So civil partnerships are a typically British fudge that are not enough to avoid insult to those married abroad nor avoid the risk of non-recognition of the rights of British ex-pats and travelers. 

This argument also suffers from another problem. If civil partnerships are so similar to marriage what is the issue with marriage equality? Surely it makes sense to bring such similar institutions together in a simplified way to make sure case law applies equally. And Rupert Myers has a similarly probing question for proponents of this argument:

If civil partnerships are sufficient for gay couples because they provide the same package of rights, is that significantly different from saying that Rosa Parks should have been happy to sit at the back of the bus because it took her to the same place as the white people at the front?
Are civil partnerships enough to allow religious freedom? Some might say that those religious organisations wanting marriage equality so they can marry members of their faith should just accept their, newly won, right to conduct religious civil partnerships. Unfortunately for those wishing to stop marriage equality, local authorities have conspired to make the cost of being allowed to register civil partnerships much greater than marriage. This is putting an unfair burden on churches that support same gender partnerships than those who don't. With a properly worded marriage equality law allowing freedom of conscience for the religious this problem would cease to exist.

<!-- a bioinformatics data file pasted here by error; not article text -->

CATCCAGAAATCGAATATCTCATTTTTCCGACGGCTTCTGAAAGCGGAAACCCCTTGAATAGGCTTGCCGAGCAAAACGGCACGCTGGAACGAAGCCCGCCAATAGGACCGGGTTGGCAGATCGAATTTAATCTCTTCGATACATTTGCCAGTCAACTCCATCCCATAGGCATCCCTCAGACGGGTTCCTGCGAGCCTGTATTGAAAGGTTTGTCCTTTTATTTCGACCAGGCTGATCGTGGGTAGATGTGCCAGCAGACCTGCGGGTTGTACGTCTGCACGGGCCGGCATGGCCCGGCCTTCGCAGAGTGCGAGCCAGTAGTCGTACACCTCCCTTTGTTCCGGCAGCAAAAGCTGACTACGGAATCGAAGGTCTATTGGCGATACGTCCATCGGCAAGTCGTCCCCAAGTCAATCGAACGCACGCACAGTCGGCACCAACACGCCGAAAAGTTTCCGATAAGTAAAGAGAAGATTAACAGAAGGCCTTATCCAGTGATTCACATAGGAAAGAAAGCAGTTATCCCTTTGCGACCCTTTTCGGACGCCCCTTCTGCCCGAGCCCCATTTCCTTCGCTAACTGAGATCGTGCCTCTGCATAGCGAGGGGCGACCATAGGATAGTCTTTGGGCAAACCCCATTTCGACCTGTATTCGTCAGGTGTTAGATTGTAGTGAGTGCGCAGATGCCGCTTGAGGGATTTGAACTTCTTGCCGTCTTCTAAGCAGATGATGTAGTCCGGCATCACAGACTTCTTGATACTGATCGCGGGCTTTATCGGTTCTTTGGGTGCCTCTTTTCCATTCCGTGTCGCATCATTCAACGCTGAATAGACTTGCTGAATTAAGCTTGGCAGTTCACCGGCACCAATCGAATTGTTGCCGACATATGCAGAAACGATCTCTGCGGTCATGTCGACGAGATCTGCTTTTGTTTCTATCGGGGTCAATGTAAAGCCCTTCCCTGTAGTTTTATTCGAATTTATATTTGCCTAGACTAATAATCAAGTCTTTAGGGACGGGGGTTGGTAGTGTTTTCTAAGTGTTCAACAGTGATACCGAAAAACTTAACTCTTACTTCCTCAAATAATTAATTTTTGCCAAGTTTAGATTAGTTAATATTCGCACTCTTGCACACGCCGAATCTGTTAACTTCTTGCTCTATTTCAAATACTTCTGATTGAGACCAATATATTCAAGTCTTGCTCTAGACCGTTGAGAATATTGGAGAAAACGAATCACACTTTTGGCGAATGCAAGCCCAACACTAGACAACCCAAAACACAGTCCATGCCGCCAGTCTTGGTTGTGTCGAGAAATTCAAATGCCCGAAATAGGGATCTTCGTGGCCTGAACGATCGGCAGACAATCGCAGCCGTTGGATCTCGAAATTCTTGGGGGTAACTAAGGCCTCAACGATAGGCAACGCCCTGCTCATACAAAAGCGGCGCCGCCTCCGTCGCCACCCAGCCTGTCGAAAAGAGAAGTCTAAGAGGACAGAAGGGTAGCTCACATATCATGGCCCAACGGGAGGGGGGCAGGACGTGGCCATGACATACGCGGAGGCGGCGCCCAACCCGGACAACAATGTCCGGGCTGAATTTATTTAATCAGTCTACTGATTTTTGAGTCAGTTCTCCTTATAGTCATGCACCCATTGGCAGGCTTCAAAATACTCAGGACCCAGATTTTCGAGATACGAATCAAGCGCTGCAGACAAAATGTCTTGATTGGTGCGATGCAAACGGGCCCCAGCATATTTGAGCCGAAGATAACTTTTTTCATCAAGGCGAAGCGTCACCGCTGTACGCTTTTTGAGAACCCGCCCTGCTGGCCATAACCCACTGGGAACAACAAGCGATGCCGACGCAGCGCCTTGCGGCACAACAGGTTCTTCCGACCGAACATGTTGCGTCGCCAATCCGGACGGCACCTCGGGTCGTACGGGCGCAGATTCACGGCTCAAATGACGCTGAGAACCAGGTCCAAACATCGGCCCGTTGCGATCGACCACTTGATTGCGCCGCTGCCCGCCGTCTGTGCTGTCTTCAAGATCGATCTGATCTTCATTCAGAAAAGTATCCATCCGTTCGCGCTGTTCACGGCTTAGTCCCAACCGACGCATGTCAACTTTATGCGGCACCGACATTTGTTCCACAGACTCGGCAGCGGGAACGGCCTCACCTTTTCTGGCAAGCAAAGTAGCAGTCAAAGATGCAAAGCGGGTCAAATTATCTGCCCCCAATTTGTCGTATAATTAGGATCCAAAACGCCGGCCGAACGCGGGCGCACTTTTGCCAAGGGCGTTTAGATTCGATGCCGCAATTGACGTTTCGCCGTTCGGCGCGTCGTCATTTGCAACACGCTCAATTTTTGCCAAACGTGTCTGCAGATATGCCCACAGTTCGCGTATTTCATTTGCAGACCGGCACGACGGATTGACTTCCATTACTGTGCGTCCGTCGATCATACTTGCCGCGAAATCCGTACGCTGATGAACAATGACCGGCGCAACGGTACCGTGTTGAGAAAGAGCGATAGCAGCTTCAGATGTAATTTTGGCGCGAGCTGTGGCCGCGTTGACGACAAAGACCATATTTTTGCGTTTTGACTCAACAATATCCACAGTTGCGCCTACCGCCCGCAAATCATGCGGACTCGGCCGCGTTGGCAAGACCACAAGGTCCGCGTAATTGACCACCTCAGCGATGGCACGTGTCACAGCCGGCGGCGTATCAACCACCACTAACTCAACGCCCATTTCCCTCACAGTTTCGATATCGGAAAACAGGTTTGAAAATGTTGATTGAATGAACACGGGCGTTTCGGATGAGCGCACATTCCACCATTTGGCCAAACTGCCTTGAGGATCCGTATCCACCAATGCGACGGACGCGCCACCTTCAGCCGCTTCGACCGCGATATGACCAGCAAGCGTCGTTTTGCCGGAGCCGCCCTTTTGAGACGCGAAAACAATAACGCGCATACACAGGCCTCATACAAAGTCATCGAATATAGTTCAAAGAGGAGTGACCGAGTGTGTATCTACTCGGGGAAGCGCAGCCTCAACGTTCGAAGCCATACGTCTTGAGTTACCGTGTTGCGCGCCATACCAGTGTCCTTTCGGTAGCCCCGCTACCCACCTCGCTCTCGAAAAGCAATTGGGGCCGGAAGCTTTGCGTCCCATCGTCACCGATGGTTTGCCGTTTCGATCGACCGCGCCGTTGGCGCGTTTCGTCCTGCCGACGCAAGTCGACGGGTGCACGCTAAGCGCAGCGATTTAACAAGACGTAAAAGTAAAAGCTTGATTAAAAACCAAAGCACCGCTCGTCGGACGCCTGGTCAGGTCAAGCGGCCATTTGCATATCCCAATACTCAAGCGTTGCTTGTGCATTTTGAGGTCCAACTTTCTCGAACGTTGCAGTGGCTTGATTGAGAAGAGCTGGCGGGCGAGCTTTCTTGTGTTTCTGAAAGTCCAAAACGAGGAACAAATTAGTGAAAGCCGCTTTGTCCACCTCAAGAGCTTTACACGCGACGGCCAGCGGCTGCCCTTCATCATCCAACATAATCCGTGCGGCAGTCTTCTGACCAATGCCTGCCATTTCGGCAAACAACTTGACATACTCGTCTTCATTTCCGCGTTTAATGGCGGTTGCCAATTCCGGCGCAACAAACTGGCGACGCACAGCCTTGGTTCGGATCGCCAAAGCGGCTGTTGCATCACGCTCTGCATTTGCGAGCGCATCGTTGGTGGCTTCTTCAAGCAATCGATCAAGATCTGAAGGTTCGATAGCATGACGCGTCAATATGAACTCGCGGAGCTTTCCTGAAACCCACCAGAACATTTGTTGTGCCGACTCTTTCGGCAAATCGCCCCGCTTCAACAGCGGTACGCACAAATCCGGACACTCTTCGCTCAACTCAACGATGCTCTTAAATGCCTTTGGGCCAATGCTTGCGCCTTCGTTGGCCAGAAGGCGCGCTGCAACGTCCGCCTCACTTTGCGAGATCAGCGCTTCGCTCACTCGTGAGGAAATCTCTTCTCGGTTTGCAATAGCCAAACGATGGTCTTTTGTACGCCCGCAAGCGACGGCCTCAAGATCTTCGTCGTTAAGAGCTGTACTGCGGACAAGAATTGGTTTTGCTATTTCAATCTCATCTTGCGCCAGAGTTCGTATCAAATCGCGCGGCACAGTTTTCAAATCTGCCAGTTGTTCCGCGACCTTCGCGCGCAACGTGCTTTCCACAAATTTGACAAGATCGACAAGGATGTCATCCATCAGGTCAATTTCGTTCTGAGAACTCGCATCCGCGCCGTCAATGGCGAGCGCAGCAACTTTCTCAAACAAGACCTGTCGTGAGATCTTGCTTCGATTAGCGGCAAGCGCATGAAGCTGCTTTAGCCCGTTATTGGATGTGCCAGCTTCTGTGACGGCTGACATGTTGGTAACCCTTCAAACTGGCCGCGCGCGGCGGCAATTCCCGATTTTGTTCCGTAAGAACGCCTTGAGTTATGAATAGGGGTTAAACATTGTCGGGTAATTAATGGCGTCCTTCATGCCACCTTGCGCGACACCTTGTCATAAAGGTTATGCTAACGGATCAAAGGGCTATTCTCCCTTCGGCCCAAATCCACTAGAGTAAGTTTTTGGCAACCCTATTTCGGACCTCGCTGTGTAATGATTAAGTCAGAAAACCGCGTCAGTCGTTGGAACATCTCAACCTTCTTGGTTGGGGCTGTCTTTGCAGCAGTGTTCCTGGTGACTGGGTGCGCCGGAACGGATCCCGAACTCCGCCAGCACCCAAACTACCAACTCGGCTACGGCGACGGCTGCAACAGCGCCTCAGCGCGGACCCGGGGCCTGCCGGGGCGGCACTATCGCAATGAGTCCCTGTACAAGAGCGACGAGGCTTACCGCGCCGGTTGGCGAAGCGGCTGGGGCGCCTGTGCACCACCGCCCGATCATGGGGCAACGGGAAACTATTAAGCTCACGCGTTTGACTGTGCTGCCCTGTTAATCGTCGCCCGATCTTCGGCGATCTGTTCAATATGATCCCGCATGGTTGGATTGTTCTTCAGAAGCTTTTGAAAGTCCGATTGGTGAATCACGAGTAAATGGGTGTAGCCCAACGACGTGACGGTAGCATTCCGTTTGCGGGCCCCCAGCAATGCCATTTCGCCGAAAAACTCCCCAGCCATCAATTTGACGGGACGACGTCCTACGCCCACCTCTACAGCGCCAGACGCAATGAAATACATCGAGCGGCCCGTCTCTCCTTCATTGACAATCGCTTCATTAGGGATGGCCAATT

So civil partnerships aren't enough for those who believe in religious freedom. 

There are other examples of how civil partnerships aren't good enough, feel free to add them in the comments if you so wish!

Those, such as our "friend" Ben Bradshaw, who make the "civil partnerships are enough" argument must be challenged on it. They are often simply uninformed on the issues, usually blind to trans issues and make the remarks in an off-hand manner. It is important to correct them loudly to stop this lazy argument in its tracks. It is simply wrong. Civil partnerships were not enough in 2004, and they are not enough now. Marriage equality is the only way to resolve all these issues in a clean, clear-cut fashion.

*Another way this argument is put is that people do not understand why gay people would want a marriage in a church when they have civil partnerships and Christianity hates them. 

There are so many faults with that argument it is worth pointing them out.

1) it assumes LGBT people want to marry in a church. Marriages, in this country, don't have to be performed in a church. 
2) it assumes all churches are against LGBT relationships and that all LGBT people are atheists. Do I really need to point out this is fairly obviously untrue?
3) it takes a rather evangelical and Protestant view that Christianity is a cohesive whole when we all know it is far more complicated than that. 

I have to say that whilst I try to treat opponents with as much respect as I can muster, if you make the mistake of assuming all LGBT are atheists or all Christian churches think the same thing then I tend to dismiss most of your other arguments without further consideration. So let's stick to sensible arguments only please. 

If you feel benevolent and particularly generous, this writer always appreciates things bought for him from his wishlist